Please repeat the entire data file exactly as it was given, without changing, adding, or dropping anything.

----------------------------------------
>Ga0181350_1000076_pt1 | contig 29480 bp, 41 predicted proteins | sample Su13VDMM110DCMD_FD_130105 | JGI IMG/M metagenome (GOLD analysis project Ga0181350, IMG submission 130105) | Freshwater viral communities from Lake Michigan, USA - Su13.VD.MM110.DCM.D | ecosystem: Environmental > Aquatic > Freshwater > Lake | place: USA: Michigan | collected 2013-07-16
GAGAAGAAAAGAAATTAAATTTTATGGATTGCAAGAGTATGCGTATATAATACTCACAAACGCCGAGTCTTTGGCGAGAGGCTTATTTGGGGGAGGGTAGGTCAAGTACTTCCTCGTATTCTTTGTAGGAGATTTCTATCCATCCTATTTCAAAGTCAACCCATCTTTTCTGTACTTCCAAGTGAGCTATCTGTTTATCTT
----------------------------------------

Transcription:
>Ga0181350_1000076_pt1 | contig 29480 bp, 41 predicted proteins | sample Su13VDMM110DCMD_FD_130105 | JGI IMG/M metagenome (GOLD analysis project Ga0181350, IMG submission 130105) | Freshwater viral communities from Lake Michigan, USA - Su13.VD.MM110.DCM.D | ecosystem: Environmental > Aquatic > Freshwater > Lake | place: USA: Michigan | collected 2013-07-16
GAGAAGAAAAGAAATTAAATTTTATGGATTGCAAGAGTATGCGTATATAATACTCACAAACGCCGAGTCTTTGGCGAGAGGCTTATTTGGGGGAGGGTAGGTCAAGTACTTCCTCGTATTCTTTGTAGGAGATTTCTATCCATCCTATTTCAAAGTCAACCCATCTTTTCTGTACTTCCAAGTGAGCTATCTGTTTATCTT